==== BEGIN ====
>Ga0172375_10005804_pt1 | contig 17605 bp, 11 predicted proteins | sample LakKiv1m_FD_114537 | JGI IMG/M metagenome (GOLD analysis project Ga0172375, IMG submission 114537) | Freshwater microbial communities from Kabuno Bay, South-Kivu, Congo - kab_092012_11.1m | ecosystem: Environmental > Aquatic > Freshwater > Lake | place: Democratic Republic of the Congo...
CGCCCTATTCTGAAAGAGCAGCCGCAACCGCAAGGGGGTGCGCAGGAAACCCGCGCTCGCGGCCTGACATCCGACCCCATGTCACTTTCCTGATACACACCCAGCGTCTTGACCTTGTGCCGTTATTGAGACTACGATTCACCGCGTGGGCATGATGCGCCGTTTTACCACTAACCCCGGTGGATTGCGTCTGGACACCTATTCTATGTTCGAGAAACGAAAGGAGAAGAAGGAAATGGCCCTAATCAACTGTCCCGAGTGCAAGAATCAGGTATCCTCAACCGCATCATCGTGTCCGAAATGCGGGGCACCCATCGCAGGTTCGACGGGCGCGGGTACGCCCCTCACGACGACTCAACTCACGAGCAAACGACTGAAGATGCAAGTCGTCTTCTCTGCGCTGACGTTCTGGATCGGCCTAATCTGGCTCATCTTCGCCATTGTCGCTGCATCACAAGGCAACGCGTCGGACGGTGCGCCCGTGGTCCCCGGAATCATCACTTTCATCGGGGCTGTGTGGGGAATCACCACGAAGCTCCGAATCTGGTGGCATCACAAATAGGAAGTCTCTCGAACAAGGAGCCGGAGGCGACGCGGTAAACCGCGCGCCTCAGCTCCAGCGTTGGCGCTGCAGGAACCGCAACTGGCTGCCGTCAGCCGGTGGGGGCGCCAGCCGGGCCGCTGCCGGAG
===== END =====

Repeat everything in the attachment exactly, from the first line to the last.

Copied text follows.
>Ga0172375_10005804_pt1 | contig 17605 bp, 11 predicted proteins | sample LakKiv1m_FD_114537 | JGI IMG/M metagenome (GOLD analysis project Ga0172375, IMG submission 114537) | Freshwater microbial communities from Kabuno Bay, South-Kivu, Congo - kab_092012_11.1m | ecosystem: Environmental > Aquatic > Freshwater > Lake | place: Democratic Republic of the Congo...
CGCCCTATTCTGAAAGAGCAGCCGCAACCGCAAGGGGGTGCGCAGGAAACCCGCGCTCGCGGCCTGACATCCGACCCCATGTCACTTTCCTGATACACACCCAGCGTCTTGACCTTGTGCCGTTATTGAGACTACGATTCACCGCGTGGGCATGATGCGCCGTTTTACCACTAACCCCGGTGGATTGCGTCTGGACACCTATTCTATGTTCGAGAAACGAAAGGAGAAGAAGGAAATGGCCCTAATCAACTGTCCCGAGTGCAAGAATCAGGTATCCTCAACCGCATCATCGTGTCCGAAATGCGGGGCACCCATCGCAGGTTCGACGGGCGCGGGTACGCCCCTCACGACGACTCAACTCACGAGCAAACGACTGAAGATGCAAGTCGTCTTCTCTGCGCTGACGTTCTGGATCGGCCTAATCTGGCTCATCTTCGCCATTGTCGCTGCATCACAAGGCAACGCGTCGGACGGTGCGCCCGTGGTCCCCGGAATCATCACTTTCATCGGGGCTGTGTGGGGAATCACCACGAAGCTCCGAATCTGGTGGCATCACAAATAGGAAGTCTCTCGAACAAGGAGCCGGAGGCGACGCGGTAAACCGCGCGCCTCAGCTCCAGCGTTGGCGCTGCAGGAACCGCAACTGGCTGCCGTCAGCCGGTGGGGGCGCCAGCCGGGCCGCTGCCGGAG